Pest and disease management

Climate change impact

Climate change increases pest and disease incidence uncertainty. Methods of prevention and elimination will have to change in response to changing pest and disease dynamics. A major factor contributing to pest and disease expansion due to climate change is the increased susceptibility of cocoa when experiencing high ecological stress. Natural enemies (including endophytes) to pests may also be affected negatively by climate change further increasing the capacity of pests to cause damage. Nonetheless, the impact of climate change on pathogen incidence remains unclear.

Description of practices

Farmers should keep a log of their management practices and observe which methods worked the best in which contexts against the spread of pests and diseases. Pruning could be done to increase aeration of the plot and reduce humidity to limit the spread of fungal diseases, for example. In agroforestry production systems, the tree species planted alongside cocoa should not be hosts to any pests or diseases that affect cocoa, and species that are hosts to natural enemies of cocoa pests should be favored. Tree spacing can have a large impact on the incidence and intensity of diseases in non-resistant cocoa varieties (Bieng et al 2017). Sanitary pruning and pesticide use in accordance with Integrated Pest Management principles of minimizing risks to human and environmental health can help limit pest and disease spread in the short-term. Regular monitoring should be carried out in the period after new varieties of cocoa or intercropping species are introduced to a region, because new pathogens may emerge (Keane and Kerr, 1997).

State of the art

Between 30% and 44% of production losses in cocoa are due to five diseases. This is a trend that has remained constant in the past decade as articles from 2004, 2009 and 2015 report similar loss percentages (Okoffo, et al. 2016). Additional production losses are caused by insects and other pests such as mirids and the cocoa pod borer. Some farmers in have significant knowledge gaps as to which tree species are hosts to cocoa pests (Smith-dumont, et al. 2014). Expected climatic changes in West Africa (increased rainfall, increased dry season evapotranspiration) will impact the incidence of black pod and mirids (Flood, 2017). Seasonal disease and pest incidence are also expected to vary (Flood, 2017). Maximum entropy (MAXENT), is considered the best methodology for assessing potential pest and disease impacts (Phillips, et al. 2006). Ideally, Maxent analysis is combined GPS data of the distribution of cocoa farms to limit the incidence of pests and diseases on a larger scale (Flood, 2017).


Reduction of number of beneficial insects 

Increasing pest and disease presence with increased humidity after periods of heavy rainfall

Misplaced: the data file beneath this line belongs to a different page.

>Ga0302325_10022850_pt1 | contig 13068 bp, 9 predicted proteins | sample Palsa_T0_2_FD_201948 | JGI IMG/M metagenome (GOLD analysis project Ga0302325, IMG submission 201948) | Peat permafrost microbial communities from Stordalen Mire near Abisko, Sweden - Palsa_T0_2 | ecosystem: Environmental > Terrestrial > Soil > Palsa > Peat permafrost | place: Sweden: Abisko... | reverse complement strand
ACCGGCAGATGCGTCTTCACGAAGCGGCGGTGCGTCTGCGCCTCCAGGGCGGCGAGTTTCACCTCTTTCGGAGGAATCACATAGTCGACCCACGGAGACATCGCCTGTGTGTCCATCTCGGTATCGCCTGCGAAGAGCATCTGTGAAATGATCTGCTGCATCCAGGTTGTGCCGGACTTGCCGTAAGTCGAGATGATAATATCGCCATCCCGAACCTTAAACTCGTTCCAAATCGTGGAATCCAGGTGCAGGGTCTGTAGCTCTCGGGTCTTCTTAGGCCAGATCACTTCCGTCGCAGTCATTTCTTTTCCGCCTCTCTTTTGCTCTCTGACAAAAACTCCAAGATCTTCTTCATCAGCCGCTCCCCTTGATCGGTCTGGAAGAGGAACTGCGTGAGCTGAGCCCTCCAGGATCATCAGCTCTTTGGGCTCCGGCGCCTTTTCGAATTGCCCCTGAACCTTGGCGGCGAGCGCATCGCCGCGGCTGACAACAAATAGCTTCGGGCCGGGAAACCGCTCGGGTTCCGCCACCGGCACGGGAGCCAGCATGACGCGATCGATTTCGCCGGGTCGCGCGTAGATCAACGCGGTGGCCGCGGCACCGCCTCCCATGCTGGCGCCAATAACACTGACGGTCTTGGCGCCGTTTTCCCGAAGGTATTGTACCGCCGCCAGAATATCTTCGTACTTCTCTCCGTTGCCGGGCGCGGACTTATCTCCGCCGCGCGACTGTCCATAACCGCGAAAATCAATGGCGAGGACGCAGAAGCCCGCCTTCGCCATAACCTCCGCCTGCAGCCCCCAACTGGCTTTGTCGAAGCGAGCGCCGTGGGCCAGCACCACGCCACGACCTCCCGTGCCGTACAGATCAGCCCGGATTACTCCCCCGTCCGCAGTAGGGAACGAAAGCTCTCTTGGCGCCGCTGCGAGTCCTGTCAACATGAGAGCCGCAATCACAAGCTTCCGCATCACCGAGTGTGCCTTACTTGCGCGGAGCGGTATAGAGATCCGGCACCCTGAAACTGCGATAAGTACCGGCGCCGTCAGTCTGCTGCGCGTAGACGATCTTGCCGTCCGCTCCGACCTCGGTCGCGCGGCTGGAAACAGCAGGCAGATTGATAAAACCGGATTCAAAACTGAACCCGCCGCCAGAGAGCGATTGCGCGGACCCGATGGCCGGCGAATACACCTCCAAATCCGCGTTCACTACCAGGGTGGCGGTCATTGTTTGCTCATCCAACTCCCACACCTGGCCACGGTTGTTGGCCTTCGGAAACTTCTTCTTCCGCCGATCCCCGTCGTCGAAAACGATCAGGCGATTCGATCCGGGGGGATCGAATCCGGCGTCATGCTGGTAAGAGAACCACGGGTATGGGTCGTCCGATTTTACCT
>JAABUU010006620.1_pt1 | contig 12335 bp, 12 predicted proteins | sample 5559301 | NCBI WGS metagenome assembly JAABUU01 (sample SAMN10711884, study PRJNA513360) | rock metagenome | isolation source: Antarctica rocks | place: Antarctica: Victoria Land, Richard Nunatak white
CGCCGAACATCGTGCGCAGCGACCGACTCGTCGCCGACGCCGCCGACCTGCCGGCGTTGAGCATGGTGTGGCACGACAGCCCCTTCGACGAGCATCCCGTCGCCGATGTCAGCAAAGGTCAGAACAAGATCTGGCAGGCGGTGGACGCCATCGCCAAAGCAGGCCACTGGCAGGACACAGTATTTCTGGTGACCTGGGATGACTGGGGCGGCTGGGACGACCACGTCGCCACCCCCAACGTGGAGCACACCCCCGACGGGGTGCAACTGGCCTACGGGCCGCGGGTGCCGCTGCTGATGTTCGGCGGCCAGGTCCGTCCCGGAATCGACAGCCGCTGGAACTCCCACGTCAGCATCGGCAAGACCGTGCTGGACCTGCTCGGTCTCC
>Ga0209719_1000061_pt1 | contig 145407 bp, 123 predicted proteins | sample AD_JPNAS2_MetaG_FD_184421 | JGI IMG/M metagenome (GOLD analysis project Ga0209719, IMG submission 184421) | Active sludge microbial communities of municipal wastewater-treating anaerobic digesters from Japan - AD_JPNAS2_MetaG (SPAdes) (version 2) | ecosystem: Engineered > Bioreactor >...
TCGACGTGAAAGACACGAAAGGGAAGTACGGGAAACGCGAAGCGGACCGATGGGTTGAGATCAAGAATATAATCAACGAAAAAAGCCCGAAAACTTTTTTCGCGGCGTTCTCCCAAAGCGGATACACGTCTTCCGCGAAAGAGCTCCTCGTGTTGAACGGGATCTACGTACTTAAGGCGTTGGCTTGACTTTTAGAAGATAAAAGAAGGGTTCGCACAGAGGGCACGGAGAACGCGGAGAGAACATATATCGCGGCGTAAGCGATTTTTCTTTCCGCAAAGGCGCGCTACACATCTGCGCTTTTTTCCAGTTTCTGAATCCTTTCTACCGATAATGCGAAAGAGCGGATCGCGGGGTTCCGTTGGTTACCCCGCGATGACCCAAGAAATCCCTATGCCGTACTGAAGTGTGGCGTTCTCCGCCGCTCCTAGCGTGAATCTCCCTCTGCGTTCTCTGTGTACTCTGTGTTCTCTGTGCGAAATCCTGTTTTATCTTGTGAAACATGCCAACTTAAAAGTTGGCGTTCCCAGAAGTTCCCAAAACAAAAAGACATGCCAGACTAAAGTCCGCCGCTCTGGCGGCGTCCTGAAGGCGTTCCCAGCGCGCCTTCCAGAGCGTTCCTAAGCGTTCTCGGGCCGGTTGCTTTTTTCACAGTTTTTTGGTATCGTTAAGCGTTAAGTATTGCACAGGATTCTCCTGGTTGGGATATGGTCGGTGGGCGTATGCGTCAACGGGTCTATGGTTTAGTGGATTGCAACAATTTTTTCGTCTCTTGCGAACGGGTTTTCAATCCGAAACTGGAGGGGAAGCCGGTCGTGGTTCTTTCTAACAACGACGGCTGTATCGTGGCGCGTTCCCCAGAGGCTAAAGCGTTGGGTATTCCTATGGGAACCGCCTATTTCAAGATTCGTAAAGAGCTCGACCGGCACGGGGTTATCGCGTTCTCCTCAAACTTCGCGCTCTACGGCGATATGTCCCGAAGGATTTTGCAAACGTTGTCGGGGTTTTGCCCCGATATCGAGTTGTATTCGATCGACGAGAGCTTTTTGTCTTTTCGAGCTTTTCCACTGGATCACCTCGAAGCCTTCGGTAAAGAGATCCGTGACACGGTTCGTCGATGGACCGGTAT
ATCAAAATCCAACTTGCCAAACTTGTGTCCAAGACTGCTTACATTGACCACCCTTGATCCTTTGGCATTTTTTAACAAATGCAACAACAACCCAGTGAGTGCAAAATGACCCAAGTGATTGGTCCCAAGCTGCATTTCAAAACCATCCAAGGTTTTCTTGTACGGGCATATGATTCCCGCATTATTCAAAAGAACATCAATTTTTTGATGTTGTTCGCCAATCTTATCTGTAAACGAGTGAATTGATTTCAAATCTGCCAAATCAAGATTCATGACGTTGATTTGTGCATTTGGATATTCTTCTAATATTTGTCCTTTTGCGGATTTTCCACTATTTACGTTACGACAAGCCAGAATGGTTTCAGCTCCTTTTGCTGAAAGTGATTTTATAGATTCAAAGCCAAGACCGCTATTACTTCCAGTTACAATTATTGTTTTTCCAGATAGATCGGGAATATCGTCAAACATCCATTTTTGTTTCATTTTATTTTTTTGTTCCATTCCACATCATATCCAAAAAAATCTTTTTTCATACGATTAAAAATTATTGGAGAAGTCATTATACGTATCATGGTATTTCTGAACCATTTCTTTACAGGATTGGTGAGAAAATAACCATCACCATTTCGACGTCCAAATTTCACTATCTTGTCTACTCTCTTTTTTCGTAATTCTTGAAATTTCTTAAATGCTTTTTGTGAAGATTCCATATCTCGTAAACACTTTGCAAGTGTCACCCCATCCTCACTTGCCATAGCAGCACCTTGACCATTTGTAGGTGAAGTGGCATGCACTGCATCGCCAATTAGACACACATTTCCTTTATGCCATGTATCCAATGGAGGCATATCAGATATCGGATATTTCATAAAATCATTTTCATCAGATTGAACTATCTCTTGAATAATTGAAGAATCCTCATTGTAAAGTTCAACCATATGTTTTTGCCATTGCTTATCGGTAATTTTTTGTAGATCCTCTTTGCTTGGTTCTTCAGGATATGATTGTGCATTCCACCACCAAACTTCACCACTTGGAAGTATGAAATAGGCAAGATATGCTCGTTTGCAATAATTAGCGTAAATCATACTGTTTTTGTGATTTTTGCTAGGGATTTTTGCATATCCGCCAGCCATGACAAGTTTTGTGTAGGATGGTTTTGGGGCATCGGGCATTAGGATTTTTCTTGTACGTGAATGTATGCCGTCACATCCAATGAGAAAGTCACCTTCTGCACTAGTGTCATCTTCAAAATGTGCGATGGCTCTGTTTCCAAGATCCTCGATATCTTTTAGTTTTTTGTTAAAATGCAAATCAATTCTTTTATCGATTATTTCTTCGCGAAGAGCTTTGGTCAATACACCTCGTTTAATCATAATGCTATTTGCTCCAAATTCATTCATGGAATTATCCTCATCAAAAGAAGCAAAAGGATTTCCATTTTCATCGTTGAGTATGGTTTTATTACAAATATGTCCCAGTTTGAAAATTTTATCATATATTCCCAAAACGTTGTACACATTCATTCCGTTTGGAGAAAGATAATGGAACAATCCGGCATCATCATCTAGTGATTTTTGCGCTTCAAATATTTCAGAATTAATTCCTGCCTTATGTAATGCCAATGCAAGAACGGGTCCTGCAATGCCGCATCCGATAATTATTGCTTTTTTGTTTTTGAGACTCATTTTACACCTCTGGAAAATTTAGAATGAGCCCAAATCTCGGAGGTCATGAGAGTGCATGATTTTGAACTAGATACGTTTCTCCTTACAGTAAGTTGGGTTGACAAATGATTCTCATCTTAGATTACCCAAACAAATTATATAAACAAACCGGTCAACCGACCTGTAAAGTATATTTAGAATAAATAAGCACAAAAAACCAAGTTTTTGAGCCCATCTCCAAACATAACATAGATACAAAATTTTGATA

Cocoa plant stress and susceptibility  

Spread of pest and disease varieties (unfamiliar challenges for farmers) 

Changing effectiveness of traditional management methods

“Cocoa pests and diseases can lead to large-scale abandonment of cocoa (Long-term boom-and-bust), as has happened in Malaysia, regions of Brazil, the island of Fernando Po etc. (Tscharntke, et al 2011)”

Keane and Kerr (1997)

Diagram sources: Bieng, et al. 2017, and WCF (2017).


The literature on the effects of climate change on pests and diseases is very limited (Moraes, et al. 2012). Much of the research is based on qualitative studies of farmer perceptions on climate and disease spread. Some authors argue that conventional methods of eliminating diseases and pests are insufficient. Genetic resistance efforts have yet to be successful on a large-scale, but they have a large potential (Nair, 2010). However, more studies on IPM in cocoa agroforests are required, especially in diverse climatic settings. In Côte d’Ivoire lists of trees that are potential hosts to cocoa pests and disease are sometimes disseminated, even without the backing of scientific evidence to support these claims (Smith-Dumont, et al. 2014). There is a strong need for research-backed shade tree recommendations to reduce the need for pesticides and limit the spread of disease.

Importance in terms of CSA

Productivity: Pests and diseases are the leading cause of production loss in cocoa. With IPM, more value added of cocoa is kept at the farm and community level rather than going to input manufacturers (e.g. manual weeding instead of the application of herbicide). 

Adaptation: Climate change will be a defining factor in the interactions between cocoa, pathogens, and other hosts. Developments in IPM and resistant cocoa varieties increase adaptation capacity during periods of changing pest and disease dynamics.

Mitigation: Through the adequate and successful application of IPM cocoa production could be increased substantially, this entails that less land is needed for the same amount of cocoa production, possibly reducing the need for deforestation to increase production.

Complexity and link to other practices

The role of shade trees in pest and disease prevention is complicated, as is the role of other environmental factors associated with pest and disease incidence because these factors are often interdependent (Flood, 2017). Monoculture cultivation and the elimination of tree species in cocoa plots are sometimes associated with higher yields, however, this ignores the effect of the increased environmental stress experienced by cocoa trees which makes them more susceptible to pests and decreasing yields in the long-run (Asase, et al. 2010). Microclimate regulation through pruning and Sanitary pruning are useful mechanisms to reduce the spread of disease along with water management to regulate on-farm humidity. Pest and disease resistant cocoa varieties may become increasingly important in the future, however, the interdependency of factors considered in the disease triangle (host, pathogen, and environment) also makes selection and breeding of disease-resistant varieties more time consuming and complex (Nair, 2010).